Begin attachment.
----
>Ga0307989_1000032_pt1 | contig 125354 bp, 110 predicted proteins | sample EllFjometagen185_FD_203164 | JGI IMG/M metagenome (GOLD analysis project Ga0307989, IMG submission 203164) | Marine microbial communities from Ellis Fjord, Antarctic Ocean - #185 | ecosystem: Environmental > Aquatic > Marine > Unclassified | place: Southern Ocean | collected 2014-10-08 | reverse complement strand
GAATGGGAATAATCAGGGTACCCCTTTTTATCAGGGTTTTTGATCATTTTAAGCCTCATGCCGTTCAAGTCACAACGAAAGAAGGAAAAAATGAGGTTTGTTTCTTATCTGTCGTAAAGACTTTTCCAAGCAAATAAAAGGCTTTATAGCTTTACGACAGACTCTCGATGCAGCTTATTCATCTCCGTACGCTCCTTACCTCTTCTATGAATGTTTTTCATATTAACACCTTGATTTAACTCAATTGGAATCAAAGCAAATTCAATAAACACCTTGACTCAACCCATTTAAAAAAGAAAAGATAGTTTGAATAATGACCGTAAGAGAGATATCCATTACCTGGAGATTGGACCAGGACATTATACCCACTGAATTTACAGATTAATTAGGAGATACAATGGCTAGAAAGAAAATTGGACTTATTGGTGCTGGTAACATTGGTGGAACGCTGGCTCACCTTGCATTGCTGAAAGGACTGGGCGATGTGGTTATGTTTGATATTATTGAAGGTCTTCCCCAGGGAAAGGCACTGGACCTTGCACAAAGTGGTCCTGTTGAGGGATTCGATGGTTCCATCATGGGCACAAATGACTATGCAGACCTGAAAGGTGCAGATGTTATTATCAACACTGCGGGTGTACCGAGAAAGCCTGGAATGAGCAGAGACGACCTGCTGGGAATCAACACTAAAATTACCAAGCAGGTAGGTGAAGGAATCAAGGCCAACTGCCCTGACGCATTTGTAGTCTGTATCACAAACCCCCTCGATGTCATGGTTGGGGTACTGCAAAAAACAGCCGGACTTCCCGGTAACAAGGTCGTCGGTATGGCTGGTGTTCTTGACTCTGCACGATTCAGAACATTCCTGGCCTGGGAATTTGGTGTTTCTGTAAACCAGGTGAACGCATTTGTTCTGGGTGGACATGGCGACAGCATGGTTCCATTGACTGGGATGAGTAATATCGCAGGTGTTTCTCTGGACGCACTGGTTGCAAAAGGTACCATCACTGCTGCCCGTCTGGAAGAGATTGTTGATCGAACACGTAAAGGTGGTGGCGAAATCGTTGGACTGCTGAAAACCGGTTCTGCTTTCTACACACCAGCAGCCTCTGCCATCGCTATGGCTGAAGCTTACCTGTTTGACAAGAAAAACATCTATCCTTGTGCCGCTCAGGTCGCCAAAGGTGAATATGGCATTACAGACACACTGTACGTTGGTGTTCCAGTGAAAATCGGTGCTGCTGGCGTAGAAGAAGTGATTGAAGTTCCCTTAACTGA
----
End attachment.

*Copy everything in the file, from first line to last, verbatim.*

>Ga0307989_1000032_pt1 | contig 125354 bp, 110 predicted proteins | sample EllFjometagen185_FD_203164 | JGI IMG/M metagenome (GOLD analysis project Ga0307989, IMG submission 203164) | Marine microbial communities from Ellis Fjord, Antarctic Ocean - #185 | ecosystem: Environmental > Aquatic > Marine > Unclassified | place: Southern Ocean | collected 2014-10-08 | reverse complement strand
GAATGGGAATAATCAGGGTACCCCTTTTTATCAGGGTTTTTGATCATTTTAAGCCTCATGCCGTTCAAGTCACAACGAAAGAAGGAAAAAATGAGGTTTGTTTCTTATCTGTCGTAAAGACTTTTCCAAGCAAATAAAAGGCTTTATAGCTTTACGACAGACTCTCGATGCAGCTTATTCATCTCCGTACGCTCCTTACCTCTTCTATGAATGTTTTTCATATTAACACCTTGATTTAACTCAATTGGAATCAAAGCAAATTCAATAAACACCTTGACTCAACCCATTTAAAAAAGAAAAGATAGTTTGAATAATGACCGTAAGAGAGATATCCATTACCTGGAGATTGGACCAGGACATTATACCCACTGAATTTACAGATTAATTAGGAGATACAATGGCTAGAAAGAAAATTGGACTTATTGGTGCTGGTAACATTGGTGGAACGCTGGCTCACCTTGCATTGCTGAAAGGACTGGGCGATGTGGTTATGTTTGATATTATTGAAGGTCTTCCCCAGGGAAAGGCACTGGACCTTGCACAAAGTGGTCCTGTTGAGGGATTCGATGGTTCCATCATGGGCACAAATGACTATGCAGACCTGAAAGGTGCAGATGTTATTATCAACACTGCGGGTGTACCGAGAAAGCCTGGAATGAGCAGAGACGACCTGCTGGGAATCAACACTAAAATTACCAAGCAGGTAGGTGAAGGAATCAAGGCCAACTGCCCTGACGCATTTGTAGTCTGTATCACAAACCCCCTCGATGTCATGGTTGGGGTACTGCAAAAAACAGCCGGACTTCCCGGTAACAAGGTCGTCGGTATGGCTGGTGTTCTTGACTCTGCACGATTCAGAACATTCCTGGCCTGGGAATTTGGTGTTTCTGTAAACCAGGTGAACGCATTTGTTCTGGGTGGACATGGCGACAGCATGGTTCCATTGACTGGGATGAGTAATATCGCAGGTGTTTCTCTGGACGCACTGGTTGCAAAAGGTACCATCACTGCTGCCCGTCTGGAAGAGATTGTTGATCGAACACGTAAAGGTGGTGGCGAAATCGTTGGACTGCTGAAAACCGGTTCTGCTTTCTACACACCAGCAGCCTCTGCCATCGCTATGGCTGAAGCTTACCTGTTTGACAAGAAAAACATCTATCCTTGTGCCGCTCAGGTCGCCAAAGGTGAATATGGCATTACAGACACACTGTACGTTGGTGTTCCAGTGAAAATCGGTGCTGCTGGCGTAGAAGAAGTGATTGAAGTTCCCTTAACTGA